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on cases and developments in law and the legal system.
By Hannah Agarwal
Hannah Agarwal is a first-year student in the College of Arts and Sciences at the University of Pennsylvania. She plans to major in psychology and minor in American Public Policy.
On October 4th, the Supreme Court once again heard arguments challenging the Voting Rights Act of 1965, which prohibits discriminatory voting practices . Merrill v. Milligan is one of the latest cases to be brought before the conservative-leaning Supreme Court, but the Act’s power has diminished over the past decade as multiple sections have either been reinterpreted or rendered unconstitutional .
In Merrill v. Milligan and Merrill v. Caster, the Supreme Court discussed whether Alabama’s plan to redraw the congressional map violated Section 2 of the Voting Rights Act. Despite Alabama being 27% Black, African Americans only make up the majority in one out of seven districts, severely limiting their ability to elect their preferred candidates . In the other six, the black population makes up a percentage too small to make a meaningful impact on election results, which opponents of the plan argue is a violation of the Voting Rights Act . This prompted the lower courts to dismiss the proposed map for being racially discriminatory. Alabama then appealed to the Supreme Court to uphold it. If the Supreme Court rules that the map does not violate the law, then this will set precedent for states to enact potentially discriminatory voting practices and maps .
While the Court has ruled on over 50 cases since the Voting Rights Act was passed, decisions could primarily be considered “liberal” until the inception of the Roberts Court in 2005 . In 2013, Shelby County v. Holder marked a dramatic shift in the strength of the law by ruling that Section 4 of the Act was unconstitutional .
Previously, Sections 4 and 5 of the Act worked together to identify and remedy voter discrimination in jurisdictions that historically used unequal election practices. Section 5 limited a district’s ability to change their voting laws unless approved by the U.S. District Court for the District of Columbia or the Attorney General, while Section 4 created the guidelines which would identify such districts .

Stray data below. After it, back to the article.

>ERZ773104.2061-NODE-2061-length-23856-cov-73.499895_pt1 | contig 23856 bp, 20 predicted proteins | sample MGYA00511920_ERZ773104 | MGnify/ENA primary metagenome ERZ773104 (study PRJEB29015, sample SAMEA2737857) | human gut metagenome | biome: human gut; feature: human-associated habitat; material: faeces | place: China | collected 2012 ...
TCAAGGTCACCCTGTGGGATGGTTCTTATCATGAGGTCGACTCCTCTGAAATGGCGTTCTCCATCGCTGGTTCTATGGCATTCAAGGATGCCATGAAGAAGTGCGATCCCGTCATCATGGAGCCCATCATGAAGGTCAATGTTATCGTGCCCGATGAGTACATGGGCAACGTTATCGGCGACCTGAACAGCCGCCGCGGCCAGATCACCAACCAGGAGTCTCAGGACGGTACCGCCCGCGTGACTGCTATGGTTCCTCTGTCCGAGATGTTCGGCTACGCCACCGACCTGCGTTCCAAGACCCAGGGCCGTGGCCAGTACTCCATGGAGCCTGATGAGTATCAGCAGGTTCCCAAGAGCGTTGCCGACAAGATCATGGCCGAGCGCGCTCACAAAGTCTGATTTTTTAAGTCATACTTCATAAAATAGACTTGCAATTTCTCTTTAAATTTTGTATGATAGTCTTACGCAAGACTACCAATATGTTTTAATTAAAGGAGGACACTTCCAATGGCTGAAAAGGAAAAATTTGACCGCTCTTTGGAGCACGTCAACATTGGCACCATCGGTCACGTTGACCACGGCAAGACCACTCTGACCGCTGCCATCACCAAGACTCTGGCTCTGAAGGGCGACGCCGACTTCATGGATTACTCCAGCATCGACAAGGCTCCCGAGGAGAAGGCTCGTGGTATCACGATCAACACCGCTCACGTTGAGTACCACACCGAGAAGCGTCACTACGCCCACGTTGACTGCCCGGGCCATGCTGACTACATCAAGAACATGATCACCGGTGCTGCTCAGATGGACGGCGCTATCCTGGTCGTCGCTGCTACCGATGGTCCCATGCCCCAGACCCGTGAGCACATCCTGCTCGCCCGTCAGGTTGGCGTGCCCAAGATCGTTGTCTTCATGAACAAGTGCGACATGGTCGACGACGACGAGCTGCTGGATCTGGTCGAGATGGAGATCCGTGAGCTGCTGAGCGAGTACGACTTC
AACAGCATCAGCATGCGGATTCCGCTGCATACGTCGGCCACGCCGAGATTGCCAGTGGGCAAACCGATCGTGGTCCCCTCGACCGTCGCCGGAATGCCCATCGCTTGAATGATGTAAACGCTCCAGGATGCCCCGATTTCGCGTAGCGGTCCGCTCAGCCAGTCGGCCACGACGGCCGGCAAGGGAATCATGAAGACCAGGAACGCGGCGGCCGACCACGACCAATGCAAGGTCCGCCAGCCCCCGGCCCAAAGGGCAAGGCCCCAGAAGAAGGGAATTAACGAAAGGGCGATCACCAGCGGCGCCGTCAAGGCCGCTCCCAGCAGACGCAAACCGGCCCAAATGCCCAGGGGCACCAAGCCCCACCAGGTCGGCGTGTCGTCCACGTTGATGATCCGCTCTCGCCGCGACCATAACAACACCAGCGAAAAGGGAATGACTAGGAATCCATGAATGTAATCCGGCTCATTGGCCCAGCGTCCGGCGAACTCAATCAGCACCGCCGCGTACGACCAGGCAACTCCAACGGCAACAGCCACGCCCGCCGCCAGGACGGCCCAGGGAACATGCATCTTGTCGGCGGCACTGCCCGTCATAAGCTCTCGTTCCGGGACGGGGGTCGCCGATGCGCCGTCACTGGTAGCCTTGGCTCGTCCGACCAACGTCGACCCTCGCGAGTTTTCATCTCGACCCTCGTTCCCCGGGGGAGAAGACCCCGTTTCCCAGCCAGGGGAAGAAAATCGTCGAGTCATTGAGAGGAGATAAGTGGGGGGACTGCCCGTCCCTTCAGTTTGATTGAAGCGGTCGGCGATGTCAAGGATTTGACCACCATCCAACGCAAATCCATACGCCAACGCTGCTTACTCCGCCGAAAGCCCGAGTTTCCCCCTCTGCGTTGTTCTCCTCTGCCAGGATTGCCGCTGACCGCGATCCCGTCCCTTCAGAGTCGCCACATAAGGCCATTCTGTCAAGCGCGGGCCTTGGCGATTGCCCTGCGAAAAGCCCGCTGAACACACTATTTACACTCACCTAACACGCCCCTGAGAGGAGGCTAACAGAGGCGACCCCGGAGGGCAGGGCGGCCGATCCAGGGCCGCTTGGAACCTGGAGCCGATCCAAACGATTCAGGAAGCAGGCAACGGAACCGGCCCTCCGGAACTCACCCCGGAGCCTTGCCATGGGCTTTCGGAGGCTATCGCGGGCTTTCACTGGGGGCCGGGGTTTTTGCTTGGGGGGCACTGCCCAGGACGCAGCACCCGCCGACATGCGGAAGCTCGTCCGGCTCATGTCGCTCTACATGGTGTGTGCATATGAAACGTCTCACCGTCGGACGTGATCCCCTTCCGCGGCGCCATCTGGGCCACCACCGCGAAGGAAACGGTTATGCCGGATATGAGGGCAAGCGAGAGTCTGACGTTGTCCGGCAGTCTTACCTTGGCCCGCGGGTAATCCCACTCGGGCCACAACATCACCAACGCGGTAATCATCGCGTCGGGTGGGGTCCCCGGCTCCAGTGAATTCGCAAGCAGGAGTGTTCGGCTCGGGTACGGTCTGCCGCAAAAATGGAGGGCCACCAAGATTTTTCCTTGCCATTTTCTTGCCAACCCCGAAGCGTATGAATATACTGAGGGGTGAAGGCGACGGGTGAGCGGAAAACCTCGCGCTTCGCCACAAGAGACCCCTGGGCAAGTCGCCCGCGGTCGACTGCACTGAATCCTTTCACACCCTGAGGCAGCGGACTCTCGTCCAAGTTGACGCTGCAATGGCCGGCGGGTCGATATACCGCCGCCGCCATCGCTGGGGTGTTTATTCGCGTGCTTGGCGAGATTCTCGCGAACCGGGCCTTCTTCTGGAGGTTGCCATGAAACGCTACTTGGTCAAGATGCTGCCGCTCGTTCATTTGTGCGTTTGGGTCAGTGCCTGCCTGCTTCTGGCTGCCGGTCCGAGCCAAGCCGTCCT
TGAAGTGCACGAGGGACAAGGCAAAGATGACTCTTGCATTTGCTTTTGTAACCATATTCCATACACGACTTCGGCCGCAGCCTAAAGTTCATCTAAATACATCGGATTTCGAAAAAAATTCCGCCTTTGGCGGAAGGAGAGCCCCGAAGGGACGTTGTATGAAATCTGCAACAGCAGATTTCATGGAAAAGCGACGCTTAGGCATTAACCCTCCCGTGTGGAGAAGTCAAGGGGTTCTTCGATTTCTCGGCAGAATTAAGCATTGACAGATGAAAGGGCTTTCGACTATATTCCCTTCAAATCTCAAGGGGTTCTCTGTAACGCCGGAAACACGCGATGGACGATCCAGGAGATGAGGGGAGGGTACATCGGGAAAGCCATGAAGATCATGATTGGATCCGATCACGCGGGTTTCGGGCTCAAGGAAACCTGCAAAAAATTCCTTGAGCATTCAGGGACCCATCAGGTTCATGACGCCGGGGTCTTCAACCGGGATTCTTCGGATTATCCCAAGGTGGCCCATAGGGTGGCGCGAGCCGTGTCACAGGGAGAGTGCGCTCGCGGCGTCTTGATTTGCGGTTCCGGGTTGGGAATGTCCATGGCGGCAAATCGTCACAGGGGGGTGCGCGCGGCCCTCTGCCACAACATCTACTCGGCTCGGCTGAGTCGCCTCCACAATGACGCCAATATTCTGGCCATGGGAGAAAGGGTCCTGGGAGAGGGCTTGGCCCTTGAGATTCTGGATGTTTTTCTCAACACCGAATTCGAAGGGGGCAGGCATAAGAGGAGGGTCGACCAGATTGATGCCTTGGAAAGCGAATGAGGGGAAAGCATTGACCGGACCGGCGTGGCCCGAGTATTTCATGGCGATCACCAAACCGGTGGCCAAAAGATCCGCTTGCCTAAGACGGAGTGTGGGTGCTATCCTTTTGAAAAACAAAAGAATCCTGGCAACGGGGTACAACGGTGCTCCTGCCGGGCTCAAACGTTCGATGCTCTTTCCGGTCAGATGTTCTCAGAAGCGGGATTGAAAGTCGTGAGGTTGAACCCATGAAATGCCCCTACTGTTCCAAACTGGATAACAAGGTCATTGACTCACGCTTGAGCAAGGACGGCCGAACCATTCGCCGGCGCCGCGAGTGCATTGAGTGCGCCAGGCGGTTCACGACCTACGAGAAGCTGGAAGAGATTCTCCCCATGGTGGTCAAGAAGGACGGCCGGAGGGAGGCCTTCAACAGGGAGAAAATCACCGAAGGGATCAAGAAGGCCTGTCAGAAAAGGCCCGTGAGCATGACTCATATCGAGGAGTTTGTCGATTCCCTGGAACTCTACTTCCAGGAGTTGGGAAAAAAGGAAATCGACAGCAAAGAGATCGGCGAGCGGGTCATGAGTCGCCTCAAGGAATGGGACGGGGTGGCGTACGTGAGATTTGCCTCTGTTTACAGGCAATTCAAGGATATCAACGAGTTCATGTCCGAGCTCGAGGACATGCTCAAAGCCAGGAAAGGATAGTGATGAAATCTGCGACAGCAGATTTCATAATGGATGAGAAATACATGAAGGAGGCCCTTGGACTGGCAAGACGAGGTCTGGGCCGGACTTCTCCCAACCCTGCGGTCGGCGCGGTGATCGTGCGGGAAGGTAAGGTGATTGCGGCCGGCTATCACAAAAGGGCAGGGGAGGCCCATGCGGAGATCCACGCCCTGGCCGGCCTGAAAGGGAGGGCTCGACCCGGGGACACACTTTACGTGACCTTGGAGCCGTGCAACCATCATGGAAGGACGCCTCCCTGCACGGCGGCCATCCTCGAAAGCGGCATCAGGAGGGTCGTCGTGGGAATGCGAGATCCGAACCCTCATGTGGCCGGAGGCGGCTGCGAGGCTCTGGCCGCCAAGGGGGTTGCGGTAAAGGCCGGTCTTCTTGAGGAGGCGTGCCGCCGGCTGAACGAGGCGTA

Jurisdictions identified by Section 4 prevented citizens from registering and voting by use of a test or other device and had less than half of people eligible to vote either registered or voting in the November 1964 election . These states were unable to change their election laws except in accordance with Section 5 of the Voting Rights Act.
In the past, Sections 4 and 5 has been applied to prevent racial discrimination in Alabama. In 2008, Ernest Montgomery, and African American city council member in Shelby County, Alabama, lost his race for reelection . This was the result of a discriminatory redistricting plan that decreased the number of black voters in the district . So, under Section 5 of the Voting Rights Act, Shelby County had to re-do the election with a more equitable congressional map.
In 2012, Shelby County challenged Section 5 after a federal court ruled that it was constitutional . Until Shelby, the county was subject to the preclearance requirement in Section 5 of the Voting Rights Act using the formula as defined in Section 4 . However, the Supreme Court ruled that after 50 years, the formula no longer accurately represented the voting practices of the jurisdictions it impacted . Instead, the Court said that the formula was “based on decades-old data and eradicated practices” such as literacy tests .